Prevalence and incidence of diagnosed dementia, including Alzheimer’s disease, among Canadians aged 65;years and older, by age group and sex, Canada, 20132014

Age
15.8 14.3

Notes: Data do not include Saskatchewan’s data. The 95% confidence interval shows an estimated range of values which is likely to include the true value 19 times out of 20.

Data source: Public Health Agency of Canada, using Canadian Chronic Disease Surveillance System data files contributed by provinces and territories, April 2017.

Over a ten-year period , the age-standardized prevalence of dementia increased by 21.2%. During the same period, fluctuations in incidence have been observed. Drug data, one of the criteria used for case identification , became available in Alberta and Prince Edward Island in 20092010, which contributed to the temporary peak in incidence that year. Since then, incidence data suggest a decline .

Sex
6.1 14.3

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Treatment Of Alzheimer’s Dementia

2.5.1 Pharmacologic treatment

None of the pharmacologic treatments available today for Alzheimer’s dementia slow or stop the damage and destruction of neurons that cause Alzheimer’s symptoms and make the disease fatal. The U.S. Food and Drug Administration has approved five drugs for the treatment of Alzheimer’s â rivastigmine, galantamine, donepezil, memantine, and memantine combined with donepezil. With the exception of memantine, these drugs temporarily improve cognitive symptoms by increasing the amount of chemicals called neurotransmitters in the brain. Memantine blocks certain receptors in the brain from excess stimulation that can damage nerve cells. The effectiveness of these drugs varies from person to person and is limited in duration.

Many factors contribute to the difficulty of developing effective treatments for Alzheimer’s. These factors include the slow pace of recruiting sufficient numbers of participants and sufficiently diverse participants to clinical studies, gaps in knowledge about the precise molecular changes and biological processes in the brain that cause Alzheimer’s disease, and the relatively long time needed to observe whether an investigational treatment affects disease progression.

2.5.2 Non-pharmacologic therapy

Brain Changes Associated With Alzheimer’s Disease

A healthy adult brain has about 100 billion neurons, each with long, branching extensions. These extensions enable individual neurons to form connections with other neurons. At such connections, called synapses, information flows in tiny bursts of chemicals that are released by one neuron and detected by another neuron. The brain contains about 100 trillion synapses. They allow signals to travel rapidly through the brain’s neuronal circuits, creating the cellular basis of memories, thoughts, sensations, emotions, movements and skills.

The accumulation of the protein fragment beta-amyloid outside neurons and the accumulation of an abnormal form of the protein tau inside neurons are two of several brain changes associated with Alzheimer’s.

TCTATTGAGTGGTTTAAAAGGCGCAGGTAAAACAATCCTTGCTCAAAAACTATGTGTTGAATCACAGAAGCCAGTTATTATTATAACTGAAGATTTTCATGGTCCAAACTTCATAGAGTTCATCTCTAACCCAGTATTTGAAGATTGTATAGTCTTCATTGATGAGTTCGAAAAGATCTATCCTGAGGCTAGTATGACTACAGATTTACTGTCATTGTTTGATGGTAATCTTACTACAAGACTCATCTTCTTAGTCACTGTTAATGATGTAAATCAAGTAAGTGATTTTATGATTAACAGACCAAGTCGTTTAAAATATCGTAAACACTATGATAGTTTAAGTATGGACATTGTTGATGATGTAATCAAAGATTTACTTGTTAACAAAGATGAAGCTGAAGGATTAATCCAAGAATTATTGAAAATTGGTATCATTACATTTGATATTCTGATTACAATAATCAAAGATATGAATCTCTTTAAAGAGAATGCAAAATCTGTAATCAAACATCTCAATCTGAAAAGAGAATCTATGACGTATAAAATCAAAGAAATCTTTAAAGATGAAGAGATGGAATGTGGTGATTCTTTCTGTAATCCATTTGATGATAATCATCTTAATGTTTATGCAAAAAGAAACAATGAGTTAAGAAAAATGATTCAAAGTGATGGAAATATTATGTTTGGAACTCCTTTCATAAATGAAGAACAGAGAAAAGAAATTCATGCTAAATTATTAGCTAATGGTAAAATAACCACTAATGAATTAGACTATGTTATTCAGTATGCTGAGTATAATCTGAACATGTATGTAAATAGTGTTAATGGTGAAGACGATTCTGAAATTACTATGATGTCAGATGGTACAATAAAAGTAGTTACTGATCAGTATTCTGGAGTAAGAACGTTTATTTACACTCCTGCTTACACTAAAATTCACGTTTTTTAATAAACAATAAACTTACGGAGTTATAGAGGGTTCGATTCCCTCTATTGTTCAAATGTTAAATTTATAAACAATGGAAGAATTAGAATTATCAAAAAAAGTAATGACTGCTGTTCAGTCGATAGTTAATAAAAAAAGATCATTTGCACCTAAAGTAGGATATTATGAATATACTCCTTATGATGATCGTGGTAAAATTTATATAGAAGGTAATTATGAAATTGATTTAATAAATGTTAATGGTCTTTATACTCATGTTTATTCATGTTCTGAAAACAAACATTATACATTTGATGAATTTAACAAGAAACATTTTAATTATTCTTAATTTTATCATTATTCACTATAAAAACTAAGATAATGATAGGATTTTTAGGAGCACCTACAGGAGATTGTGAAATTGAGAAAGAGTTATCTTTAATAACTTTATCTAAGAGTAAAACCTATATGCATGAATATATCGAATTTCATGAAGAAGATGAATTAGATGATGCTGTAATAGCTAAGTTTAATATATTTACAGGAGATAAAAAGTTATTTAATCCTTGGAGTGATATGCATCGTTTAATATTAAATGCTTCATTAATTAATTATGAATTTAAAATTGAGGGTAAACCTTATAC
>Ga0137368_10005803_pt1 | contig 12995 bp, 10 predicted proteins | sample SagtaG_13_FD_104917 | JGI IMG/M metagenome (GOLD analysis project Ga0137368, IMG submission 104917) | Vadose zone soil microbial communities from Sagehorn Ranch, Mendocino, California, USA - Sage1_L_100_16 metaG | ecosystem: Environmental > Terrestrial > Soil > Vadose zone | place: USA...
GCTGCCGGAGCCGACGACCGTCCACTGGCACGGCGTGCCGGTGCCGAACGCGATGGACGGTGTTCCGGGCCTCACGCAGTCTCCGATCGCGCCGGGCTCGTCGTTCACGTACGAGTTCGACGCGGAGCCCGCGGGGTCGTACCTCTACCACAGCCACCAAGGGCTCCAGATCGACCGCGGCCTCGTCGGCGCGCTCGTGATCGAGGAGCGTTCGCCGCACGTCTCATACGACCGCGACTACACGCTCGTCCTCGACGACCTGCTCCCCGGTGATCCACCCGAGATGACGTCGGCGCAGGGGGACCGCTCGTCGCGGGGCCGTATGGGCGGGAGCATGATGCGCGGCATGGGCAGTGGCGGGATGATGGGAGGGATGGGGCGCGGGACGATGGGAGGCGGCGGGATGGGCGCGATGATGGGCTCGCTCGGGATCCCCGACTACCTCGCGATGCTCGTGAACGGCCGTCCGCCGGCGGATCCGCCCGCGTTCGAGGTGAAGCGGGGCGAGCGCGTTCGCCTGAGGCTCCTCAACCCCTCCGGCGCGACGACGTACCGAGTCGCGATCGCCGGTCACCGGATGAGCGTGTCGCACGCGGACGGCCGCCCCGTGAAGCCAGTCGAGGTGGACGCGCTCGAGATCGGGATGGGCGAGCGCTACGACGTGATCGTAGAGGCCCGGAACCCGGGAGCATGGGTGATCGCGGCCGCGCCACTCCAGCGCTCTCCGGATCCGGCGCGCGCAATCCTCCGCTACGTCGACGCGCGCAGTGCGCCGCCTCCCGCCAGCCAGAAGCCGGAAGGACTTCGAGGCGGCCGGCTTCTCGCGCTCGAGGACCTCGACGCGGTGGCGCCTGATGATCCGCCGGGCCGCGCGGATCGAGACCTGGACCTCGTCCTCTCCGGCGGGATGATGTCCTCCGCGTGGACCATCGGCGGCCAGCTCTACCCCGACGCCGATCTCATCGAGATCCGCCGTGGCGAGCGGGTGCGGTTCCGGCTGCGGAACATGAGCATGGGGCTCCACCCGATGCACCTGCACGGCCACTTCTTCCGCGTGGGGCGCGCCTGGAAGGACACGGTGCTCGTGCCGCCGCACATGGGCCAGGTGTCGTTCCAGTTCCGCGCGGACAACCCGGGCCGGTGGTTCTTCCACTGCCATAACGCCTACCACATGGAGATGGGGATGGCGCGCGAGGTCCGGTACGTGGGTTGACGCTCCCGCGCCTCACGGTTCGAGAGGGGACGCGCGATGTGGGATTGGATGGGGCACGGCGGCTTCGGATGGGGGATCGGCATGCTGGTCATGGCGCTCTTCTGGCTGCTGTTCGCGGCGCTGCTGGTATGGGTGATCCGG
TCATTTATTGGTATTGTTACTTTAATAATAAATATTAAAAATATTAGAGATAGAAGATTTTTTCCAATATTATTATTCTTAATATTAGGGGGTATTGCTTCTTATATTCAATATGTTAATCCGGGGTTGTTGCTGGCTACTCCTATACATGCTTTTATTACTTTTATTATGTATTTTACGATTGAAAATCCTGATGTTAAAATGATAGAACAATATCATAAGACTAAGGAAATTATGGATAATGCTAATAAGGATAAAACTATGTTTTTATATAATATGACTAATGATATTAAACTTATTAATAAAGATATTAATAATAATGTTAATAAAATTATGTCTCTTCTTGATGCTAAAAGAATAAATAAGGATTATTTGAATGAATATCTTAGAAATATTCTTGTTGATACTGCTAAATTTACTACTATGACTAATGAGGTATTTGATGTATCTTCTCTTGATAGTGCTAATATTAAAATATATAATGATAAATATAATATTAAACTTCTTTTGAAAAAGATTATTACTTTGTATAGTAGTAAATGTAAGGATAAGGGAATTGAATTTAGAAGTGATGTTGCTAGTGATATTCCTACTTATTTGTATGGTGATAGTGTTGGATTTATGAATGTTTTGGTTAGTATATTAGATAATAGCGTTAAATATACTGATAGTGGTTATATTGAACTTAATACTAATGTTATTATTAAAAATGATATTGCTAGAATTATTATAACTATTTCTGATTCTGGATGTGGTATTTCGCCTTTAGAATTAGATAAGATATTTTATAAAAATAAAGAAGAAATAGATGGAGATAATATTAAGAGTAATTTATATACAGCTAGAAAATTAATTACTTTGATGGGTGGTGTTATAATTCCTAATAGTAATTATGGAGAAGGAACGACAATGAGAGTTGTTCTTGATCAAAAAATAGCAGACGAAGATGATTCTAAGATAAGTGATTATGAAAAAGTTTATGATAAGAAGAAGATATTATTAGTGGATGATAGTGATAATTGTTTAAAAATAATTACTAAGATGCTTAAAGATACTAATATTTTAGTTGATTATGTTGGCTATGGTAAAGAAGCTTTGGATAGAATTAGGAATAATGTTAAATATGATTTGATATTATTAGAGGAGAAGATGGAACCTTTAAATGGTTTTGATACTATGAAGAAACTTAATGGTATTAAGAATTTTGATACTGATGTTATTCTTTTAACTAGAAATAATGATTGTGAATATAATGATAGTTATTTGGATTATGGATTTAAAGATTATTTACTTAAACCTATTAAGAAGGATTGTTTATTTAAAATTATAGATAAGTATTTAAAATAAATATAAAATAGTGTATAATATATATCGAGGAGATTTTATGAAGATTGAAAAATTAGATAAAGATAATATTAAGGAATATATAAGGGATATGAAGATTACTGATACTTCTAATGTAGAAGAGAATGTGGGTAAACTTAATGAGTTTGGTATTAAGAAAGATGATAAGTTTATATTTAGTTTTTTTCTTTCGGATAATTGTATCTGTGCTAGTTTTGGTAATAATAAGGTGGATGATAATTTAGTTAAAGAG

Plaques and smaller accumulations of beta-amyloid called oligomers may contribute to the damage and death of neurons by interfering with neuron-to-neuron communication at synapses. Tau tangles block the transport of nutrients and other essential molecules inside neurons. Although the complete sequence of events is unclear, beta-amyloid may begin accumulating before abnormal tau, and increasing beta-amyloid accumulation is associated with subsequent increases in tau.,

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Common Forms Of Dementia

There are many different forms of dementia. Alzheimer’s disease is the most common form and may contribute to 6070% of cases. Other major forms include vascular dementia, dementia with Lewy bodies , and a group of diseases that contribute to frontotemporal dementia . The boundaries between different forms of dementia are indistinct and mixed forms often co-exist.

What To Do If You Suspect Alzheimers Disease

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Getting checked by your healthcare provider can help determine if the symptoms you are experiencing are related to Alzheimers disease, or a more treatable conditions such as a vitamin deficiency or a side effect from medication. Early and accurate diagnosis also provides opportunities for you and your family to consider financial planning, develop advance directives, enroll in clinical trials, and anticipate care needs.

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Estimates Of The Number Of People With Alzheimer’s Dementia By State

Table lists the estimated number of people age 65 and older with Alzheimer’s dementia by state for 2020, the projected number for 2025, and the projected percentage change in the number of people with Alzheimer’s between 2020 and 2025.,

Projected Number with Alzheimer’s Percentage Increase
30.0
  • Created from data provided to the Alzheimer’s Association by Weuve et al.,